"The approach to this study is absolutely interesting, and it's different," said Yudin on Thursday. "We'd love to have a conversation with them to learn more, and to understand better about some of the conclusions they drew."But these reactions do not address what the study actually says. It acknowledges the raw numbers but says that the apparent overrepresentation is really a product of minorities' greater exposure to risk factors such as low birthweight. After taking these other factors into account, the study finds that minorities are underrepresented compared with similarly-situated white students. There may be problems with the data or the statistical analysis, but simply pointing to the raw numbers is beside the point.
But the findings do not change the view of the department that significant overrepresentation of minorities in special education is a real problem, Yudin said. While the researchers worked with a sample of children, the Education Department gets data each year from each state about exactly how many children are identified with disabilities, and their race.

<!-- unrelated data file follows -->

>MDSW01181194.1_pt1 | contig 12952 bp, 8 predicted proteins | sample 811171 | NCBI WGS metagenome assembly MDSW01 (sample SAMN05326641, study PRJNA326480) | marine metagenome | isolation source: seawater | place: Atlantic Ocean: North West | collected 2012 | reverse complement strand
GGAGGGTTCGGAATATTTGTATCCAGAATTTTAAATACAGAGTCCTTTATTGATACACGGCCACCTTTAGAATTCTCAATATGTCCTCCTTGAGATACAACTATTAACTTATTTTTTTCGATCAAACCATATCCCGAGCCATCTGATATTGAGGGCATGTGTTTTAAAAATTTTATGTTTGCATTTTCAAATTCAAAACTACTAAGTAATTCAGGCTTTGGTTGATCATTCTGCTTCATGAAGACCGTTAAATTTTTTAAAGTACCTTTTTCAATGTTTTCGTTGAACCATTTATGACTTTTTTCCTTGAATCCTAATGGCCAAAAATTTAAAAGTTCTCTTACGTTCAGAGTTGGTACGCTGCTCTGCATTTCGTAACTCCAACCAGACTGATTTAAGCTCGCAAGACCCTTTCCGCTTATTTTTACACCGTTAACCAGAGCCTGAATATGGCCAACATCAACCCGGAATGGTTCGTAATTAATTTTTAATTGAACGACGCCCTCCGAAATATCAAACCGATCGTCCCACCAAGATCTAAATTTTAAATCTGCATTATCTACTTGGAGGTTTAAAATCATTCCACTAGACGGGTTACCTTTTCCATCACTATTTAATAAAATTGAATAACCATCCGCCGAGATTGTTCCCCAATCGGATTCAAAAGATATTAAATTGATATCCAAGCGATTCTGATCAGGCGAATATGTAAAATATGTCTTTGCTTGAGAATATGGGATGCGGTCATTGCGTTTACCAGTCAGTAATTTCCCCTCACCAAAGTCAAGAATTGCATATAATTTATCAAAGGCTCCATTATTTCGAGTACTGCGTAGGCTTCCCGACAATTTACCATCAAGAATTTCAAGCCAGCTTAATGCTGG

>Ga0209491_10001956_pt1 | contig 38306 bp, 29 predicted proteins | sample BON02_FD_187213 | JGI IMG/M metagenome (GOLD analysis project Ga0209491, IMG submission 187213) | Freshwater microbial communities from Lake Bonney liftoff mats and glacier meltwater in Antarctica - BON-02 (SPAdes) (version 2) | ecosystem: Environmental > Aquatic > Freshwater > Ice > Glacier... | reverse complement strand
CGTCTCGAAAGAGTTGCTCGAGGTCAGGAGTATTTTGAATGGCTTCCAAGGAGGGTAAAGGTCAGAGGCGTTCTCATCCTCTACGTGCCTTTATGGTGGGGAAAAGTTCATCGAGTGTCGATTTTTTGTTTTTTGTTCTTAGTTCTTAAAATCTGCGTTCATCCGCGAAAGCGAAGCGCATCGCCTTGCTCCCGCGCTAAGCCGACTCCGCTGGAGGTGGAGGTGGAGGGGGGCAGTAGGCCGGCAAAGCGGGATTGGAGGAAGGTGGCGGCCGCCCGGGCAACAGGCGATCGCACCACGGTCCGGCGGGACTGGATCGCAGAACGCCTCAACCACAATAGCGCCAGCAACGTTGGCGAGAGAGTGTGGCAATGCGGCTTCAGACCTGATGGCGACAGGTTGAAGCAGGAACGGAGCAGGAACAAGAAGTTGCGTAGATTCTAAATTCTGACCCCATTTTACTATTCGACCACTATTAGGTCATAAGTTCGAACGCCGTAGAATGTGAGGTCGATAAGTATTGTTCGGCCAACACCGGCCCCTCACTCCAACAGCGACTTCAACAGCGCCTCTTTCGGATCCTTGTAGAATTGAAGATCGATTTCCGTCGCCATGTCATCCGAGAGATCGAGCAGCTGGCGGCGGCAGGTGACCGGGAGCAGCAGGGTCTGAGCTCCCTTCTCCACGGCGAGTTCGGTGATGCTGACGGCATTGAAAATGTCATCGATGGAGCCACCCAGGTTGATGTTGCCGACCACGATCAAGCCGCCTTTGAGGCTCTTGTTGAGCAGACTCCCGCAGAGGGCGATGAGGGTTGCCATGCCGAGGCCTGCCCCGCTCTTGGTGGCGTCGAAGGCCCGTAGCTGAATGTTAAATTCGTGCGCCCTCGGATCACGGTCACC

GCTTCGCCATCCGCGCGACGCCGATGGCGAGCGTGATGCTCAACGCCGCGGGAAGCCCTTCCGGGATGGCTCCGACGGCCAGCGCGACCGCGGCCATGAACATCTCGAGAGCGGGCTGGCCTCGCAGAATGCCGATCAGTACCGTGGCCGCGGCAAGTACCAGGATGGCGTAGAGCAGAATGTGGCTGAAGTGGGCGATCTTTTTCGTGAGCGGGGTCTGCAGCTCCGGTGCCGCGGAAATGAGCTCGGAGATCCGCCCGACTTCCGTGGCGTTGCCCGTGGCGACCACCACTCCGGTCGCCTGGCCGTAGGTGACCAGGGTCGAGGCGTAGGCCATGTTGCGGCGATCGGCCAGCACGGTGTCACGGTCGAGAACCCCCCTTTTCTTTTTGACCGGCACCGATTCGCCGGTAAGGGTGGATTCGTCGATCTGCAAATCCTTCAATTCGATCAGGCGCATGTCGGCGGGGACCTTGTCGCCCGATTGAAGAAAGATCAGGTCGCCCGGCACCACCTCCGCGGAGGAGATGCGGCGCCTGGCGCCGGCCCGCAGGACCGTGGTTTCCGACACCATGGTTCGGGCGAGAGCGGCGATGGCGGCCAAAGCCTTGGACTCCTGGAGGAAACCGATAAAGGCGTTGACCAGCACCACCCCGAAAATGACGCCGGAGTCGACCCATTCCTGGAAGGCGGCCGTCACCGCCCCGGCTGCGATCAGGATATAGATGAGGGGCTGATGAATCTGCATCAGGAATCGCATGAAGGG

"We're concerned that in the real counts, it is common in states to see significant overrepresentation," Yudin said.
And that disconnect between the sample that the researchers used and the real numbers is just one of the reasons why this study and its conclusions are inaccurate, said Daniel J. Losen, one of the editors of the 2002 book Racial Inequity in Special Education. Losen is also the director of the Center for Civil Rights Remedies, an initiative at the Civil Rights Project/Proyecto Derechos Civiles at the University of California, Los Angeles.
Looking at the statistics collected from the states in fall 2012, American Indian, black, and Native Hawaiian or Pacific Islander children ages 6 through 21 were identified by the Education Department as having a higher "risk" of being enrolled in special education compared to the special education student population as a whole.
Tuesday, June 30, 2015
Reaction to the Study on Minorities and Special Ed
At Education Week, Christina Samuels reports on reactions to a new study arguing that minorities are actually underrepresented in special education, after other variables come into account. She quotes Michael K. Yudin, assistant secretary for the office of special education and rehabilitative services,